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New alcohol policy alters judicial process

Published: Wednesday, January 15, 2014

Updated: Wednesday, January 15, 2014 08:01

Tems

Emma Boyd for the Tufts Daily


Before last semester’s changes in Tufts’ drug and alcohol policy, students often feared judicial consequences when seeking assistance during alcohol emergencies. The recent additions of the limited Amnesty approach and Good Samaritan policy, however, marked the first major changes to the university’s drug and alcohol policy in three years. The new policy eliminates judicial consequences for medical alcohol emergencies and makes alcohol violations solely medical issues — allowing students to call for help without worrying about the judicial penalties.

The last major change in the Tufts drug and alcohol policy occurred when the administration made the original distinction between dangerous drinking violations and code of conduct violations. According to Dean of Campus Life and Student Leadership Bruce Reitman, the most recent change in policy brought the bifurcation one step further.

“This time we brought that same distinction to the next level of separation, which was medical incidents being just medical, not judicial,” Reitman said.

Reitman noted the particular focus on the student experience in the recent changes.

“The removal of Judicial Affairs from that piece, we’re told by the [Tufts Community Union (TCU)] Senate leaders, makes it feel like a friendlier process — one that is more supportive to students [in getting] them to go see the alcohol educators and to focus on their own use of alcohol, instead of focusing at all on whether or not they’ve violated the new code of conduct.”

According to the Tufts Student Handbook, the change in policy states that no student who seeks treatment for oneself or others will receive disciplinary action. The limited Amnesty approach eliminates judicial sanctions for up to two instances of medical intervention due to substance abuse for students. These changes have greatly reduced Judicial Affairs Officer Veronica Carter’s level of involvement in alcohol-related incidents.

“I do see some [students] for Code of Conduct violations, but I don’t see any of them for the medical transports, and that’s taken a major load from me,” Carter said. “Last year, I saw everybody for every offense on alcohol, and that was really a lot.” 

Despite the significant change in Carter’s involvement, Director of Emergency Management Geoffrey Bartlett has not seen much transition in the role of Tufts University Police Department (TUPD) on campus.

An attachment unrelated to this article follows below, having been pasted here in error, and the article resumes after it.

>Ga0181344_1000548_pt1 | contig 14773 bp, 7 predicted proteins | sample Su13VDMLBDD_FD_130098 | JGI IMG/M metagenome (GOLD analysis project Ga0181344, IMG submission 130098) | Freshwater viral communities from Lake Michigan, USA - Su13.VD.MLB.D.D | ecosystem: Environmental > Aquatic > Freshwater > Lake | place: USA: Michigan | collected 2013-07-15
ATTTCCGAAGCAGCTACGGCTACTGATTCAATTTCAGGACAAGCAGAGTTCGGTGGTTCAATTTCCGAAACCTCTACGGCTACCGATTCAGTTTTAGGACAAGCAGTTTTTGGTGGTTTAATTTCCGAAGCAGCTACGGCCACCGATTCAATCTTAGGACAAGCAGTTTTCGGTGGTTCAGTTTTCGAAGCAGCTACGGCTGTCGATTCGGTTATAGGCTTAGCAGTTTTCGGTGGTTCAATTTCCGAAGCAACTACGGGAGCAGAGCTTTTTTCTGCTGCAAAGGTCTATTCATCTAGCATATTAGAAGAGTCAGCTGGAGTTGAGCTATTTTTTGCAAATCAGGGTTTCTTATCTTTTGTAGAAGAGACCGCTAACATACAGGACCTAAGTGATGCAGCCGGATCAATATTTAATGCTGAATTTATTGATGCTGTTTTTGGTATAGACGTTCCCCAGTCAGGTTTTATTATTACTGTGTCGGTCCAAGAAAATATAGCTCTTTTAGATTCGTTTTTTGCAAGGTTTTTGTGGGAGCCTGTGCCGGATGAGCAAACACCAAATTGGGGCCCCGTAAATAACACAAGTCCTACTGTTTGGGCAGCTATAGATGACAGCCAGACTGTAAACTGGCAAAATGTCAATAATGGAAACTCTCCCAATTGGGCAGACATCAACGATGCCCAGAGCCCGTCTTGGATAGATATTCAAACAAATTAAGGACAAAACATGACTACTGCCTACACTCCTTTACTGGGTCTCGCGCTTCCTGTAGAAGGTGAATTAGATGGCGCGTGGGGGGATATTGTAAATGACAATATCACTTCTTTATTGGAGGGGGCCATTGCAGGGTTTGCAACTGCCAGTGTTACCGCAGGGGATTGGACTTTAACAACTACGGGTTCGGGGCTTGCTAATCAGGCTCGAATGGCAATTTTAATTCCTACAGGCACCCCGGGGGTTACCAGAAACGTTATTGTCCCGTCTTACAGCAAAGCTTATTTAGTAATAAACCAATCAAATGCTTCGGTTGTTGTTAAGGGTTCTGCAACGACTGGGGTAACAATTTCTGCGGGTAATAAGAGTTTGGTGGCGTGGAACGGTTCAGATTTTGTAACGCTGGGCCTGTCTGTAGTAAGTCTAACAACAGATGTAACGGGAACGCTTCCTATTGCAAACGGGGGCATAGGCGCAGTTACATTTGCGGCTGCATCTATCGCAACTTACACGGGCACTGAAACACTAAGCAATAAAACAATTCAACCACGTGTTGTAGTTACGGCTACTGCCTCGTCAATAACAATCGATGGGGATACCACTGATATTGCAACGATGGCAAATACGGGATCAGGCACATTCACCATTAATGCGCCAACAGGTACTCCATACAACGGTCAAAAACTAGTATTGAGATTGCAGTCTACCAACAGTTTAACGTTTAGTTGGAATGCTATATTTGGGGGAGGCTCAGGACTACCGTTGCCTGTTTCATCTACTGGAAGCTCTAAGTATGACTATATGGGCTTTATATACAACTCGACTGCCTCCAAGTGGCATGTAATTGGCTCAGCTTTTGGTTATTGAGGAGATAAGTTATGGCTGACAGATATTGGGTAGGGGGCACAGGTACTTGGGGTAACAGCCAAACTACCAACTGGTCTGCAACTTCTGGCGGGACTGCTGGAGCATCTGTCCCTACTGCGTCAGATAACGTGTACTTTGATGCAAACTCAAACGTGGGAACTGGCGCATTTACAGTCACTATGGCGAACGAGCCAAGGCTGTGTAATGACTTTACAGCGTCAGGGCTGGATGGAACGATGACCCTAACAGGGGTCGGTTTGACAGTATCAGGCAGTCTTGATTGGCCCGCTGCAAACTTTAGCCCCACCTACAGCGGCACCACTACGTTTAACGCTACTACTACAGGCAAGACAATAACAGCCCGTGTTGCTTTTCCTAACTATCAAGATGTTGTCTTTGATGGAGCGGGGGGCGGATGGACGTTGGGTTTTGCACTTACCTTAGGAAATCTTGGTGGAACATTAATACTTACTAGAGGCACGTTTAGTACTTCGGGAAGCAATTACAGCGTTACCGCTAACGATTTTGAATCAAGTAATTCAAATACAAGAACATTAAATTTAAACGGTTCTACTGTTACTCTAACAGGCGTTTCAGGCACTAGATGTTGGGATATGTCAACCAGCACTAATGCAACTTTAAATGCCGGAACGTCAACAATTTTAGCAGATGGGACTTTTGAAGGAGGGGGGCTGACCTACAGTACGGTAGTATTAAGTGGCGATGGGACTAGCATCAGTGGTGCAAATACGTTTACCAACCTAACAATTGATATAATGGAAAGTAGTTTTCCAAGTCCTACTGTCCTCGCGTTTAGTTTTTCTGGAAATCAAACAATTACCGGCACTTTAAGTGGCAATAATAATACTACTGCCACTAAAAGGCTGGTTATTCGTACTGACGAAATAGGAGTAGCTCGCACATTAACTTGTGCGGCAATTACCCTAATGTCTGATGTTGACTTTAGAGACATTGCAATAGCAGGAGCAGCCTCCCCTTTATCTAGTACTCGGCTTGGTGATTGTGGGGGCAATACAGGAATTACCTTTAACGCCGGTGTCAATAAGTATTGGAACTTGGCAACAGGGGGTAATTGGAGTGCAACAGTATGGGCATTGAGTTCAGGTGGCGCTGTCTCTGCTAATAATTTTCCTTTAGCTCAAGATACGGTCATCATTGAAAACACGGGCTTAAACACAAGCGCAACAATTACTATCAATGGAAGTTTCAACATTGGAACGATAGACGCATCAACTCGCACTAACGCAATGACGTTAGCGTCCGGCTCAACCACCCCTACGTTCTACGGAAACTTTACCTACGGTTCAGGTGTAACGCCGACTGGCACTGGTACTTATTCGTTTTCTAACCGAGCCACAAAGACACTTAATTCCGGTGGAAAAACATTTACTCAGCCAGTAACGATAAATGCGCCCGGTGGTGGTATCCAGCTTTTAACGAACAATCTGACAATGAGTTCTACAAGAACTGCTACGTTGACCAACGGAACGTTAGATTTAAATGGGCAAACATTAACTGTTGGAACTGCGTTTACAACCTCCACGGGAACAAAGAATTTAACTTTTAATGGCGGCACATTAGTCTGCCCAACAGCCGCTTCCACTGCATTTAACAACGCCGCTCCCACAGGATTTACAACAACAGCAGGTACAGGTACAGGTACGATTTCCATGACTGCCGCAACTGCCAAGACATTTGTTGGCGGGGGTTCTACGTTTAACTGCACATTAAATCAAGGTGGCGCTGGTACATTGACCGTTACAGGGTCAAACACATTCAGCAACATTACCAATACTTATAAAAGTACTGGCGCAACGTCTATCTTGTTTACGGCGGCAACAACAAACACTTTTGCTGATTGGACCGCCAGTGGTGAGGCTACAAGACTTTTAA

“It’s had no change to our role. Our role has been for years and years to provide help in an emergency, and the role of [Tufts Emergency Medical Services] TEMS is to provide for medical needs,” Bartlett said. “Most of the calls are for illness or injuries, not alcohol-related incidents.”

Ayal Pierce and Paul Pemberton, the current and former TEMS executive directors, respectively, said that TEMS is not directly affected by the change in disciplinary policy.

“[The limited Amnesty policy] is on the discipline side of things, and, honestly, we have nothing to do with that side of it,” Pemberton, a senior, said. “As far as our medical treatment goes, we still only care about medical safety.”

While TEMS issues medical reports, those reports are strictly confidential and are not seen throughout the disciplinary process.

“TEMS reports are totally confidential,” Carter said. “I don’t see TEMS reports. The only things we see are police reports. But we do have interaction with TEMS, and we talk to them and get numbers from them.”

Pemberton viewed the sharp distinction between TEMS’ actions and Judicial Affairs, as well as the deans’ offices, as a benefit to TEMS. While the organization is not involved in the disciplinary process for alcohol-related incidents, TEMS members have seen the merits of the new policy in their interactions with students.

“The hope is that nobody is going to say, ‘I’m worried about my friend’s life, but I’m not going to call because I’m scared he might get in trouble,’” Pierce, a junior, said. “The hope is that you call and, best-case scenario, [in] ten minutes we say it’s all okay. We don’t want people not calling because they are scared of getting in trouble.”

While TEMS has only limited interactions with Judicial Affairs, the group is more strongly connected with another Tufts authority force — the Tufts University Police Department (TUPD). TEMS members and TUPD officers work together during emergencies in different manners. TUPD provides important support to the operation of TEMS, according to Pemberton.

“I would say, with TUPD, we are definitely on the same team, but at the same time we have very different functions,” he said. “Police reports are not at all related to the medical reports, [but] the police are there to facilitate our care.”

TUPD, like TEMS, does not have any connection to disciplinary actions after an emergency, apart from filing a report.

“Actually, we don’t have any role at all [in judicial affairs],” TUPD Deputy Chief Mark Keith said. “We respond to a call [and] provide assistance. We do a report for each and every call. What happens after that — reports go to the Dean of Student’s office and then they handle any after action.”

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